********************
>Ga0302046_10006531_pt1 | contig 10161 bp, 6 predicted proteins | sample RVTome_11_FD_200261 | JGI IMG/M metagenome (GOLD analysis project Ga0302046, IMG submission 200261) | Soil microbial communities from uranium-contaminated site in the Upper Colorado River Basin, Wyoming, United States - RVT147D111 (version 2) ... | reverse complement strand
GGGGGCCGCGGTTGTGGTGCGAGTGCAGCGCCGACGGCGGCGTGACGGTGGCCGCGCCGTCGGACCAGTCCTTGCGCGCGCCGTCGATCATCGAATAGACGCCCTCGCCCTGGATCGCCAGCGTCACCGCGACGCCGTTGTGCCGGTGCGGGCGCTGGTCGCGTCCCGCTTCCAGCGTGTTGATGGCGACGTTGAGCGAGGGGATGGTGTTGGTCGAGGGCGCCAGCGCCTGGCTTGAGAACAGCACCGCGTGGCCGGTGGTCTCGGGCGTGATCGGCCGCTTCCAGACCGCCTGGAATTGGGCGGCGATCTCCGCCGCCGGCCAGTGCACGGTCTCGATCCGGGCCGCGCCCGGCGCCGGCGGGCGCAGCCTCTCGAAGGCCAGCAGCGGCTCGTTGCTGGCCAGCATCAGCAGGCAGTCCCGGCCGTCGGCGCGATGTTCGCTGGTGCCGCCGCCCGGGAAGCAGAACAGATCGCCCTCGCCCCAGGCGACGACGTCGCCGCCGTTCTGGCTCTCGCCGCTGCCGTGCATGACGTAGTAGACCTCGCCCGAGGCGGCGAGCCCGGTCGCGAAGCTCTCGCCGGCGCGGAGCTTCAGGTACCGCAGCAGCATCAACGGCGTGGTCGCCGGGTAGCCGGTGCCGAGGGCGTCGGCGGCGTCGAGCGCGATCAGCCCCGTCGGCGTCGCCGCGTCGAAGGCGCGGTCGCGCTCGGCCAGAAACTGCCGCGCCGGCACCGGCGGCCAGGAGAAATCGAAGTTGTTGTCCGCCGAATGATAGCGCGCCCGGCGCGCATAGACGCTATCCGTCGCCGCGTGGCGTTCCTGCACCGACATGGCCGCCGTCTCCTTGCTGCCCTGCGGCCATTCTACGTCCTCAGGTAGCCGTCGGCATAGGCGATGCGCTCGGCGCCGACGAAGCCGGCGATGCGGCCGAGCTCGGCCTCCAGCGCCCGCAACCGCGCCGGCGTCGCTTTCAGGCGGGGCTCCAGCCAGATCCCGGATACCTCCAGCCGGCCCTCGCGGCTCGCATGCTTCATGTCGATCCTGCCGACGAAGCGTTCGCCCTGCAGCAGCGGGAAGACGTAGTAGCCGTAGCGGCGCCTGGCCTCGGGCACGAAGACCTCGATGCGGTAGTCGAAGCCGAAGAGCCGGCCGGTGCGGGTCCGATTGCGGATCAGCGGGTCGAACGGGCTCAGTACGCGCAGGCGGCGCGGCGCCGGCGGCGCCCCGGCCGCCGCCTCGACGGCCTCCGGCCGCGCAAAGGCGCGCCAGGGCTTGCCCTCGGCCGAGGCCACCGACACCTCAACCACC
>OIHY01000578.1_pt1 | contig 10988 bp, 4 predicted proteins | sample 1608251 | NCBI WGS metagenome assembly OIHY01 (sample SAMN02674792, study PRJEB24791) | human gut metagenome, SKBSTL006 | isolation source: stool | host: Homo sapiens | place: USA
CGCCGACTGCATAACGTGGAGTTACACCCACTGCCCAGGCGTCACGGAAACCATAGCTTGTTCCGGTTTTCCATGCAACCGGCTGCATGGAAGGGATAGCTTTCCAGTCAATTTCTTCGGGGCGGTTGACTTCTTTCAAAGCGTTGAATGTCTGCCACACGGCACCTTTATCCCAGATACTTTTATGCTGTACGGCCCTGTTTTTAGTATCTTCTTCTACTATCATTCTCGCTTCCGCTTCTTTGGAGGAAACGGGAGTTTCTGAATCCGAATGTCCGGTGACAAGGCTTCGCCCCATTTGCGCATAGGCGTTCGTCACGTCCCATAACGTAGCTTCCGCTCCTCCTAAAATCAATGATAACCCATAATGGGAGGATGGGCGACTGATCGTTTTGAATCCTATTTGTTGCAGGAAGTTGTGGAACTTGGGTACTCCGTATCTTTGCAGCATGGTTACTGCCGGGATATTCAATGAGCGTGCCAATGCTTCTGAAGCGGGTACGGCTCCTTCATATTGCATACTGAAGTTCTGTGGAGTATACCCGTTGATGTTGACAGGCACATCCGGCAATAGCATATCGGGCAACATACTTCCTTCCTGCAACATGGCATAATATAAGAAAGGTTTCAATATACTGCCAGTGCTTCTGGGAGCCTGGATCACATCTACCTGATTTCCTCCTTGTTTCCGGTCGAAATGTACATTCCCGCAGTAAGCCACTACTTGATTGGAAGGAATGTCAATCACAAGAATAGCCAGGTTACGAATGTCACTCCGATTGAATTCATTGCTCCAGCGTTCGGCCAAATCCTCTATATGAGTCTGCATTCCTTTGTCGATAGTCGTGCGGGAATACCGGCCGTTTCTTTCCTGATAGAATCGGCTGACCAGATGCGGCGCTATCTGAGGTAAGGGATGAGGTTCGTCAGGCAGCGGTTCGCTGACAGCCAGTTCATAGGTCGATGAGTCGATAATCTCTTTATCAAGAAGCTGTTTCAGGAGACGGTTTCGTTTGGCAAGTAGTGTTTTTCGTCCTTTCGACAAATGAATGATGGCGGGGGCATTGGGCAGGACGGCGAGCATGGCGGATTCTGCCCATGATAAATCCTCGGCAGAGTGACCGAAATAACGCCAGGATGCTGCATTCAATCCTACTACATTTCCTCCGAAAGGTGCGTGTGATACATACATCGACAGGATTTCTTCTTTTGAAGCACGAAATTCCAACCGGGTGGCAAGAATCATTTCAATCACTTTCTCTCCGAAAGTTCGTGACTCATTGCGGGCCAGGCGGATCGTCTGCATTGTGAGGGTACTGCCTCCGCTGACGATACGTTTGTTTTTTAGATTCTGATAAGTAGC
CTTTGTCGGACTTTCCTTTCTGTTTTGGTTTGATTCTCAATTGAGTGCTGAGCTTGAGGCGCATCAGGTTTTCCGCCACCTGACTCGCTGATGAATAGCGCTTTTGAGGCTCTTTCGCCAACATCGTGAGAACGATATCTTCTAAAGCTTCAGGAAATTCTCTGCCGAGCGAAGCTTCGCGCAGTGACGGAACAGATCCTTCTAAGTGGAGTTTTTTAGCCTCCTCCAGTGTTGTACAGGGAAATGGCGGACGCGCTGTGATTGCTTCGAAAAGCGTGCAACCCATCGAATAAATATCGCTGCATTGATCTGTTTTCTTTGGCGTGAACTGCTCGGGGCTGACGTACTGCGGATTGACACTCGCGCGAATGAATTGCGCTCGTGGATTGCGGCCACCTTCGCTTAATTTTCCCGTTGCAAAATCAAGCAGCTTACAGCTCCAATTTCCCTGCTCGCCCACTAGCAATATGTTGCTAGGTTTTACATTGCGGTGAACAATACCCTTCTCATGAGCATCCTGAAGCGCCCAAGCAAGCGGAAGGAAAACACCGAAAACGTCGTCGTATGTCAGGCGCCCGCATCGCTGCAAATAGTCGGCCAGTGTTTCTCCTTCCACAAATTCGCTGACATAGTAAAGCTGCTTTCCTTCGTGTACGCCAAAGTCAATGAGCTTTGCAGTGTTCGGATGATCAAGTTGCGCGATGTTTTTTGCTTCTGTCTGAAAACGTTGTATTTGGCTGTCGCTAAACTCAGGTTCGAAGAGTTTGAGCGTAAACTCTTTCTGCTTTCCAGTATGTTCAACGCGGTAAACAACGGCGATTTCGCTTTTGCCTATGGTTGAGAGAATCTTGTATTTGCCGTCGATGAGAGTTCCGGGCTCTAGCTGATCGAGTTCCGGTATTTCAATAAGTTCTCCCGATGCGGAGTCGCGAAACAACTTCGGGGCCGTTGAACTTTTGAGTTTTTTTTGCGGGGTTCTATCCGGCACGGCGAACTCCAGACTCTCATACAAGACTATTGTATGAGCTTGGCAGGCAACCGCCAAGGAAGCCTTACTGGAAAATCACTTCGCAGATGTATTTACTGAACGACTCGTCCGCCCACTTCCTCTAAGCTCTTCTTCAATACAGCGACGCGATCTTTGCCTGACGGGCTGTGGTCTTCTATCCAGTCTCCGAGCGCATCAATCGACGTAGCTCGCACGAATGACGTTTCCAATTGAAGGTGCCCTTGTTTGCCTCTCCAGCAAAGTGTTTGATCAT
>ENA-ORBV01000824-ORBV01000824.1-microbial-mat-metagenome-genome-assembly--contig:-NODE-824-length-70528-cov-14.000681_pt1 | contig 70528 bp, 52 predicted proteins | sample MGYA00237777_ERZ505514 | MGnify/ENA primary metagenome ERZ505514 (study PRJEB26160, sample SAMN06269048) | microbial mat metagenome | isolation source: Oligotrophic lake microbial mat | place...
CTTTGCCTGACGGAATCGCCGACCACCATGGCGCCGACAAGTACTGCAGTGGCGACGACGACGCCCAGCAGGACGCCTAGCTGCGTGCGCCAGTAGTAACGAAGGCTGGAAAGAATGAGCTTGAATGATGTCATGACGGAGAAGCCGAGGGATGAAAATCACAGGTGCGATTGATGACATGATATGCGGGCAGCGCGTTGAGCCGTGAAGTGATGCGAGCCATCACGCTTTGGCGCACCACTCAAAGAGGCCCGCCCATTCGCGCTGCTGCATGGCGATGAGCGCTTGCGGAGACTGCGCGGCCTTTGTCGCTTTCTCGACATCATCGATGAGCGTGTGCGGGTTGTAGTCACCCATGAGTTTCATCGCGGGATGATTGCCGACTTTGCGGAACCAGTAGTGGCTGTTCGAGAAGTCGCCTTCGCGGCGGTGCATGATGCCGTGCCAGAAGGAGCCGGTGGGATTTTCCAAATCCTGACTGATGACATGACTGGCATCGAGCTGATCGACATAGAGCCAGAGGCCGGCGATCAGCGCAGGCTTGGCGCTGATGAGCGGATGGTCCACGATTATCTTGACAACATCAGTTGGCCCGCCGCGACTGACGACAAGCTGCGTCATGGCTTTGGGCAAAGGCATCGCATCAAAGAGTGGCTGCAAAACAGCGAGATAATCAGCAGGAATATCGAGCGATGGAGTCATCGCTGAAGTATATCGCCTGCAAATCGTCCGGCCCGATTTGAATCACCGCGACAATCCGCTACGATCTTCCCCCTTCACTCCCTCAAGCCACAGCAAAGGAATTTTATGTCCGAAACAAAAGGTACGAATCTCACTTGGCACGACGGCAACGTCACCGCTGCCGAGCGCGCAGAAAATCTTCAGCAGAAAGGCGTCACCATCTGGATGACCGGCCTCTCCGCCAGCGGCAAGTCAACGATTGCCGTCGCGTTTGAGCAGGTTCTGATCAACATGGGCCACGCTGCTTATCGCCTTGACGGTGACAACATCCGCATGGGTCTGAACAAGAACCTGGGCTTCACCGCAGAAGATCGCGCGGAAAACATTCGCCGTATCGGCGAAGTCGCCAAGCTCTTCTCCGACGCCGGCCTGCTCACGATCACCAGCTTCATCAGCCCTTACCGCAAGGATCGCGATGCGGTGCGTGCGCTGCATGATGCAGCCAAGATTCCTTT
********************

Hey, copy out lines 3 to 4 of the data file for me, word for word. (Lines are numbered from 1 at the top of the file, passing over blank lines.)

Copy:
>OIHY01000578.1_pt1 | contig 10988 bp, 4 predicted proteins | sample 1608251 | NCBI WGS metagenome assembly OIHY01 (sample SAMN02674792, study PRJEB24791) | human gut metagenome, SKBSTL006 | isolation source: stool | host: Homo sapiens | place: USA
CGCCGACTGCATAACGTGGAGTTACACCCACTGCCCAGGCGTCACGGAAACCATAGCTTGTTCCGGTTTTCCATGCAACCGGCTGCATGGAAGGGATAGCTTTCCAGTCAATTTCTTCGGGGCGGTTGACTTCTTTCAAAGCGTTGAATGTCTGCCACACGGCACCTTTATCCCAGATACTTTTATGCTGTACGGCCCTGTTTTTAGTATCTTCTTCTACTATCATTCTCGCTTCCGCTTCTTTGGAGGAAACGGGAGTTTCTGAATCCGAATGTCCGGTGACAAGGCTTCGCCCCATTTGCGCATAGGCGTTCGTCACGTCCCATAACGTAGCTTCCGCTCCTCCTAAAATCAATGATAACCCATAATGGGAGGATGGGCGACTGATCGTTTTGAATCCTATTTGTTGCAGGAAGTTGTGGAACTTGGGTACTCCGTATCTTTGCAGCATGGTTACTGCCGGGATATTCAATGAGCGTGCCAATGCTTCTGAAGCGGGTACGGCTCCTTCATATTGCATACTGAAGTTCTGTGGAGTATACCCGTTGATGTTGACAGGCACATCCGGCAATAGCATATCGGGCAACATACTTCCTTCCTGCAACATGGCATAATATAAGAAAGGTTTCAATATACTGCCAGTGCTTCTGGGAGCCTGGATCACATCTACCTGATTTCCTCCTTGTTTCCGGTCGAAATGTACATTCCCGCAGTAAGCCACTACTTGATTGGAAGGAATGTCAATCACAAGAATAGCCAGGTTACGAATGTCACTCCGATTGAATTCATTGCTCCAGCGTTCGGCCAAATCCTCTATATGAGTCTGCATTCCTTTGTCGATAGTCGTGCGGGAATACCGGCCGTTTCTTTCCTGATAGAATCGGCTGACCAGATGCGGCGCTATCTGAGGTAAGGGATGAGGTTCGTCAGGCAGCGGTTCGCTGACAGCCAGTTCATAGGTCGATGAGTCGATAATCTCTTTATCAAGAAGCTGTTTCAGGAGACGGTTTCGTTTGGCAAGTAGTGTTTTTCGTCCTTTCGACAAATGAATGATGGCGGGGGCATTGGGCAGGACGGCGAGCATGGCGGATTCTGCCCATGATAAATCCTCGGCAGAGTGACCGAAATAACGCCAGGATGCTGCATTCAATCCTACTACATTTCCTCCGAAAGGTGCGTGTGATACATACATCGACAGGATTTCTTCTTTTGAAGCACGAAATTCCAACCGGGTGGCAAGAATCATTTCAATCACTTTCTCTCCGAAAGTTCGTGACTCATTGCGGGCCAGGCGGATCGTCTGCATTGTGAGGGTACTGCCTCCGCTGACGATACGTTTGTTTTTTAGATTCTGATAAGTAGC